I ventured into the realm of writing a fiction short story this week. I was sent a link by a friend to a publisher soliciting short stories that incorporate the element of cartography and "place." Well if there's one thing I know it's cartography. Couple it with writing, and it becomes nirvana-like for me. I was looking to submit something I'd already written, when my writing instructor said why don't I try writing a fictional piece for it? I couldn't think of a reason why not and like she said, it would give me a little break from the non-fiction pieces I had been focusing on.
I set about it with a shell of a story line. I wonder if that's how most fiction writers start out? Do they just start hammering away and totally make it up as they go along, or do they know how it's going to end before they start? This is new ground for me, so the questions are many. I found it easy to get revved up and the first couple pages came off easily. Then I started to think how this story would be compelling enough to get people to want to read more. Anyone can write an OK story, but the ones I find best are those that are complex and have interesting plot twists. Then I started to get too complex thinking I was writing a whole book instead of a short story. It's these kinds of things that anguish me as a writer and I wonder if others struggle with the same things?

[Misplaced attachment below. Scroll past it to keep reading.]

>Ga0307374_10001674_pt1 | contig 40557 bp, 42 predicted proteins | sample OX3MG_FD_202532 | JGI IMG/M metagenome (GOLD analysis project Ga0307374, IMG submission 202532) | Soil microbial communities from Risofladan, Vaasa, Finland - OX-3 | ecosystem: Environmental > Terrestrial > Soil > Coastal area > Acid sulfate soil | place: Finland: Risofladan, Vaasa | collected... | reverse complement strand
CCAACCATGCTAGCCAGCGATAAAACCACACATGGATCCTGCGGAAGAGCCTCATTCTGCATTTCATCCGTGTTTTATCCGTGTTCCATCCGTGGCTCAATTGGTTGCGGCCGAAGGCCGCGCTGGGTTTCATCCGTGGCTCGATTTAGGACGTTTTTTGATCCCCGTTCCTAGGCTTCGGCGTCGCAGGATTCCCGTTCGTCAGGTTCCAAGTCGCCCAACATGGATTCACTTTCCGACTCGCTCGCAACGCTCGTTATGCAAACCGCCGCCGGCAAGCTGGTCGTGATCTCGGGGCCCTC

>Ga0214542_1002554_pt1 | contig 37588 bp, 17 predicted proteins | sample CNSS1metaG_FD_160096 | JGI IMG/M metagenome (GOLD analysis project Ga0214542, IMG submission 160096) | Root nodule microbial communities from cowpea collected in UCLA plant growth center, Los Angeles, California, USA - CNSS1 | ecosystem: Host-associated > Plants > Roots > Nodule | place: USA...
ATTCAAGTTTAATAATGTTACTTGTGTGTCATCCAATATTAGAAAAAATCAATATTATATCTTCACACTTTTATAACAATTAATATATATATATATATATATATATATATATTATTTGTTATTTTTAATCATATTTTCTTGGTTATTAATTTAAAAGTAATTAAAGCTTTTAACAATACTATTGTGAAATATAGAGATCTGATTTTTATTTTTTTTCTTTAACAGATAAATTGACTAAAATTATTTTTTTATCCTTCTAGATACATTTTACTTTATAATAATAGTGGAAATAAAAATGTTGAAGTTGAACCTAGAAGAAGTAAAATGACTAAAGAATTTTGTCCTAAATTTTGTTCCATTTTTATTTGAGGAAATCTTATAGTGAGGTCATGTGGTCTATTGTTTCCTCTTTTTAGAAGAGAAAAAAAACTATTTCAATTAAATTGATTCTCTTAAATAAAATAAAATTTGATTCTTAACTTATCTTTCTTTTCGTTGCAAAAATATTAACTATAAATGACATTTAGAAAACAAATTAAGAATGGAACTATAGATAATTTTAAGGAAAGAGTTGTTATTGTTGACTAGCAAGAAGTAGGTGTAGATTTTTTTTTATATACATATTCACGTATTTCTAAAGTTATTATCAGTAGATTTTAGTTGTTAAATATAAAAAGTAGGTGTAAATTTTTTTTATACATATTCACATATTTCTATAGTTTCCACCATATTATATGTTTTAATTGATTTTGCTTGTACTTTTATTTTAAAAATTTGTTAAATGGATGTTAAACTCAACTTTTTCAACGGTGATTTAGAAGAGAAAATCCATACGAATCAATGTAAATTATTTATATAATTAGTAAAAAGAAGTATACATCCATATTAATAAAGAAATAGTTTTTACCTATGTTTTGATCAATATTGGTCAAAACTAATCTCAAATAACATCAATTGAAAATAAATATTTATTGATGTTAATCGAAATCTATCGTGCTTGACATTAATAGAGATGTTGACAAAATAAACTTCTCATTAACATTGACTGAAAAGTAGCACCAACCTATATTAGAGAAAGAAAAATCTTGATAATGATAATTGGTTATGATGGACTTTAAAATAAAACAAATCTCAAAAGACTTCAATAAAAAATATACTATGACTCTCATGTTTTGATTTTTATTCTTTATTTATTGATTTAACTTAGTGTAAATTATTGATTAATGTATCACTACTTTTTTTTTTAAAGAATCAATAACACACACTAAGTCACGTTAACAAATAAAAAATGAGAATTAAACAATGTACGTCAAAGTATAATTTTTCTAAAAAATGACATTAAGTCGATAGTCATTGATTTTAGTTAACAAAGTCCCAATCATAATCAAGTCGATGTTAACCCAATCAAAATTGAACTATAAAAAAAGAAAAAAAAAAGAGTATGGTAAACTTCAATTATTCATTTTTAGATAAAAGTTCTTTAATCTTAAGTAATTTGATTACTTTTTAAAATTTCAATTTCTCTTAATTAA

Memoir and Creative Non-Fiction is all about memory and recall. Recalling events, people, circumstances and time. Fiction is all about creating worlds, events and people. Everyone is capable of both, it's just I'm not used to the latter. In that sense it is a stretch. It's forcing me to use my imagination in ways that non-fiction does not. Both are good in their own right, but both pushing me in different ways. The process is cool in both cases.
I just saw the Star Wars Episode I in 3D on the big screen. I had seen that they were re-releasing each of the first 3 episodes and they would be in 3D, so I was psyched. After seeing the first one I was a bit disappointed. Don't get me wrong, seeing it on the big screen was amazing. The digital sound was amazing. Costuming, special effects both amazing. The 3D end of it though was just OK. Not eye popping, not riveting, just OK. It gave the movie a depth for sure, but like Alice in Wonderland, it was used more in a muted form where things really didn't pop out at you. My recommendation is to see it, but don't expect to be blown away.